1. Arrival of Lieutenant Colonel Ernest W. Gruhn, new Intelligence officer of the 38th Division.
2. Instruction of officers attached to the base complement, who are qualified for service with combat troops, to be prepared for transfer.
3. Assignment of Major Chester Hill, Kokomo, Indiana, athletic officer for the 38th Division, to special duty with the air service command in Washington, D.C. He is scheduled to return to Camp Shelby in two weeks for further orders.
Colonel Gruhn, 44, is a native of Manning, Iowa. He came to Camp Shelby from the 18th Infantry, Second Triangle Division, Fort Sam Houston, Texas, where he was commander of the Second Battalion. Prior to that he was Assistant Intelligence officer of the Panama Canal department of the Army.
Hattiesburg American, Hattiesburg, Mississippi December 12, 1941

This information provided the date and location when Gustav's rank changed from Brigadier General to Major General...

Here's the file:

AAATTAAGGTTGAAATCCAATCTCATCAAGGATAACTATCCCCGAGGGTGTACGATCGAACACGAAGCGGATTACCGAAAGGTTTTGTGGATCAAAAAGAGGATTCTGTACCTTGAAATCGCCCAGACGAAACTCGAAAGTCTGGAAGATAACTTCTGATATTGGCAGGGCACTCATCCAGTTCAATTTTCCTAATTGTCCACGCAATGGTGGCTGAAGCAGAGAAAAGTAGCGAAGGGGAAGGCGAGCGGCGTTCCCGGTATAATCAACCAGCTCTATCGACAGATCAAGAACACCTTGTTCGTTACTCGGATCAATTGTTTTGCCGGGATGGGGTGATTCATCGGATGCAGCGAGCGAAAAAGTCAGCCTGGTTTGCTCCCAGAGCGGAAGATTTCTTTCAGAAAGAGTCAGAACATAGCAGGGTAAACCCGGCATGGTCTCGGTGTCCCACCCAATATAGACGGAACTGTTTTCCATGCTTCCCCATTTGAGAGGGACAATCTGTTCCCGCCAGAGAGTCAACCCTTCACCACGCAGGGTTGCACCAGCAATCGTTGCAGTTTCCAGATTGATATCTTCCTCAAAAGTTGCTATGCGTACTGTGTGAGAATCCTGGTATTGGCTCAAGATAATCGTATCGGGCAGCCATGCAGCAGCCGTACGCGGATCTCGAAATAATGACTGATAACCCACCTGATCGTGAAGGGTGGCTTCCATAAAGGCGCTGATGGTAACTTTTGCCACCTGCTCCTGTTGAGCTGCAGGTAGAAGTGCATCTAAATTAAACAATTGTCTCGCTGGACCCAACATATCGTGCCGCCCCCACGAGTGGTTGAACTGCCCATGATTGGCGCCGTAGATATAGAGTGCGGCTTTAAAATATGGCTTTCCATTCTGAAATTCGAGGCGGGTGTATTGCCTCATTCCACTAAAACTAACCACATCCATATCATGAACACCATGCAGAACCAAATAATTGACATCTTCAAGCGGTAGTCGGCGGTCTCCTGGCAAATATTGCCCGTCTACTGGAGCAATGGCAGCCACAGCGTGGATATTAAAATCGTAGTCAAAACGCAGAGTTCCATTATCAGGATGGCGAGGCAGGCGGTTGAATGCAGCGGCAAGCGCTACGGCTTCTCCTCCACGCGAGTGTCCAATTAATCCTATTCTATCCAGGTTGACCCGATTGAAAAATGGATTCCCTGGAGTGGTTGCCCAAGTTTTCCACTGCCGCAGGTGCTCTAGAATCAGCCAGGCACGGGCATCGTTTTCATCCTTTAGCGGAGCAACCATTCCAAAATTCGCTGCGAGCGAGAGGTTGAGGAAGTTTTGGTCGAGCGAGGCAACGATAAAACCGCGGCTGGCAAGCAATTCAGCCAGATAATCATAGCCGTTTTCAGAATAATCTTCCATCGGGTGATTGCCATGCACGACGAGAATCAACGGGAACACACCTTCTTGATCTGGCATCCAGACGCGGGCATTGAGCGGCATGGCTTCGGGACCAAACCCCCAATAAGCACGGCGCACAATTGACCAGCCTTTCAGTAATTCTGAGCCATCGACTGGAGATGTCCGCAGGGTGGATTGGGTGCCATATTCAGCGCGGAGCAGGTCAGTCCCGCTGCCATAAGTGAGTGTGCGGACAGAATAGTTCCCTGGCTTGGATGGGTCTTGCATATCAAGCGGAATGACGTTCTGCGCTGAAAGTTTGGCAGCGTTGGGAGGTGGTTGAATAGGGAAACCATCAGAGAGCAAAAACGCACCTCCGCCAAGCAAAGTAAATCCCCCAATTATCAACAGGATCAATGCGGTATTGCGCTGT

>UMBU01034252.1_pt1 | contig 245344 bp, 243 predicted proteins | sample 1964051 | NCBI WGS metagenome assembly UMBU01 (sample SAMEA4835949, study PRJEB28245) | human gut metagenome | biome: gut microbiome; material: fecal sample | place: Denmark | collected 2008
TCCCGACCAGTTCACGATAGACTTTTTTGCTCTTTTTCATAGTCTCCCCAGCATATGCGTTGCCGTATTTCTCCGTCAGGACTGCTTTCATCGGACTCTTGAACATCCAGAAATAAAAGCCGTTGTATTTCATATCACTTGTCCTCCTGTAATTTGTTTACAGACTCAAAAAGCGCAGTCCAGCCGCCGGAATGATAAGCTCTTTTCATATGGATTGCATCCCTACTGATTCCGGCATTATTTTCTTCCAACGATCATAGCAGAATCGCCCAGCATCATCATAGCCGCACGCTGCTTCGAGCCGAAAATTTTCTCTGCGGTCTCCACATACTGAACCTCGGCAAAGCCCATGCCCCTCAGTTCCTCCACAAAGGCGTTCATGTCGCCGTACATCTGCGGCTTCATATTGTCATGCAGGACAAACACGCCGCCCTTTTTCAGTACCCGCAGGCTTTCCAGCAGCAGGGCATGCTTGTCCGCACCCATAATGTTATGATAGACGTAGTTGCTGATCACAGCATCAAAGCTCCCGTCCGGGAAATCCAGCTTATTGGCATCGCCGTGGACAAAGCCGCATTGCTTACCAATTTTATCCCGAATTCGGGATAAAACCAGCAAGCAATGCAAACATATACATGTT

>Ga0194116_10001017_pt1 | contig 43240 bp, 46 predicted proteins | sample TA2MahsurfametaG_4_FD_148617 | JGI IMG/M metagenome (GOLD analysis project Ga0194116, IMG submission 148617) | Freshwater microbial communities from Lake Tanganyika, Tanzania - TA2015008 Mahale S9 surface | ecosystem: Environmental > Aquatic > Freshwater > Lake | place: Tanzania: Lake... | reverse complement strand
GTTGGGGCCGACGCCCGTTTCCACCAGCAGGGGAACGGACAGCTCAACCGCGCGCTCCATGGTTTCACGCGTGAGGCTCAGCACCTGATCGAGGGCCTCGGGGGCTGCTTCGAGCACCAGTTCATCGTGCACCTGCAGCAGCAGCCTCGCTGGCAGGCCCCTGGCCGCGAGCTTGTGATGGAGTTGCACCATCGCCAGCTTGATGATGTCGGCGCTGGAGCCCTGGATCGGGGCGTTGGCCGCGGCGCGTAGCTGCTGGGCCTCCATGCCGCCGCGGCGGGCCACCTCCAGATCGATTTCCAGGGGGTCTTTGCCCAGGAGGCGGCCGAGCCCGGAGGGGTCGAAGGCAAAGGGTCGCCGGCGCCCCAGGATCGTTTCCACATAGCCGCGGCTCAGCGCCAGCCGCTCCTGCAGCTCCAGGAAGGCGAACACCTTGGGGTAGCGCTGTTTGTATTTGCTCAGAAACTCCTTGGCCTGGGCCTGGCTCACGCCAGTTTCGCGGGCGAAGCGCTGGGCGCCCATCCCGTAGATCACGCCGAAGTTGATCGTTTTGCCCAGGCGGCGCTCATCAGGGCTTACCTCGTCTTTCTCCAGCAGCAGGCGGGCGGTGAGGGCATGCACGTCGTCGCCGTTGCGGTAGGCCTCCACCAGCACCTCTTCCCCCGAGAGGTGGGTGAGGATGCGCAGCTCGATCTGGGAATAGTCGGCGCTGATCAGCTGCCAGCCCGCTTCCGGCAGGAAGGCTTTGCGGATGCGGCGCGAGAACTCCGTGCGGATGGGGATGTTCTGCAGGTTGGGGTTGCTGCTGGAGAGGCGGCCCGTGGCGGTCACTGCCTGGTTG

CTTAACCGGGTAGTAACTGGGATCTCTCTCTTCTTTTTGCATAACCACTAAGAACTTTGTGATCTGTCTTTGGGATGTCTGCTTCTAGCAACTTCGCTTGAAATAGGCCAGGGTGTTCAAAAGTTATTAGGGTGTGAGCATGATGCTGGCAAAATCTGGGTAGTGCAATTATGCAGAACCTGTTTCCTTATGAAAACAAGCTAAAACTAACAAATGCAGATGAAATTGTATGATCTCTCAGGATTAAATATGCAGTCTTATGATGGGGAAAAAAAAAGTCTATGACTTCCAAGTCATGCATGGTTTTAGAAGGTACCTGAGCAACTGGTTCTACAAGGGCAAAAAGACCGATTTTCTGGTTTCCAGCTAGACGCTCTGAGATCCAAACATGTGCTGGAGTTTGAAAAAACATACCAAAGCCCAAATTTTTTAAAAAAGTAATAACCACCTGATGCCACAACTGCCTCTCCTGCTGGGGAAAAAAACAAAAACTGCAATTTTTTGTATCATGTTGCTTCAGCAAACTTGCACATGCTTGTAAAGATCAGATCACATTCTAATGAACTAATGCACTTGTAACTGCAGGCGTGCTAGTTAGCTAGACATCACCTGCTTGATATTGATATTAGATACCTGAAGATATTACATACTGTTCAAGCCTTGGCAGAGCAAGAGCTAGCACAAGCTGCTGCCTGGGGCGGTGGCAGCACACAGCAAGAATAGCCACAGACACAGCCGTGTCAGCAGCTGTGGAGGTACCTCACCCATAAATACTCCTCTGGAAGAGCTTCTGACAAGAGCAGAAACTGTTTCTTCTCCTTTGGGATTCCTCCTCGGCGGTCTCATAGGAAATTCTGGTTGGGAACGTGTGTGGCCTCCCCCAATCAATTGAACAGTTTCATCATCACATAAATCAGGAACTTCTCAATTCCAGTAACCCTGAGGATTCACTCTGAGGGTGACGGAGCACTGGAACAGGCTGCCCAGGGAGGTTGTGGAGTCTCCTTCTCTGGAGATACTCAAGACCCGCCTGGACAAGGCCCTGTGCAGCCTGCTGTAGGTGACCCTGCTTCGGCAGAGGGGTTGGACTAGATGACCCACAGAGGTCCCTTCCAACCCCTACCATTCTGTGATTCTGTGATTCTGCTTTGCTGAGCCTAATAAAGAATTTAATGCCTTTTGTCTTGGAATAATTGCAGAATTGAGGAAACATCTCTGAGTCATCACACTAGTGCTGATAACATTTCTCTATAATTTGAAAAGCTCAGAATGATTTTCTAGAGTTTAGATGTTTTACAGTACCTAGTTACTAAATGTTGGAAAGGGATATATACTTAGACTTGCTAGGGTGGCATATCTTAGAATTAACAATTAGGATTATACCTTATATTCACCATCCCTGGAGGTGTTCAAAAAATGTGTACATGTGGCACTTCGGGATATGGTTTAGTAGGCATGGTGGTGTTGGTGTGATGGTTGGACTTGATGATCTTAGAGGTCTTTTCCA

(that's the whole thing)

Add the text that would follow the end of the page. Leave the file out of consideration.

President Roosevelt sent his name to the senate in a list of 28 other army officers to be advanced temporarily to major general or brigadier general. Chennault has been on the air force retired list, with the permanent rank of captain. Whether the volunteer airmen he helped recruit in this country and has long commanded on the Chinese border also will be called into American Army service was not immediately disclosed at the war department. Chennault's home is Waterproof, Louisiana.
Those nominated to be Major Generals included Brigadier General Lewis B. Hershey, director of selective service. He is 48, and his home is Angola, Indiana.
Others promoted included Brigadier General Mark W. Clark, Indianapolis, Indiana, 45-year-old Chief of Staff of the Army ground forces, and three Brigadier Generals who recently were put in command of newly-organized infantry divisions.
The division commanders were Brigadier General Emil F. Reinhardt, Detroit, Michigan, commander of the Sixty-seventh Infantry Division; Ira T. Wyche, a native of Ocracoke. North Carolina, Seventy-ninth Infantry Division, and Gustav H. Franke, a native of Manning.Iowa, commander of the Eighty-first Infantry Division.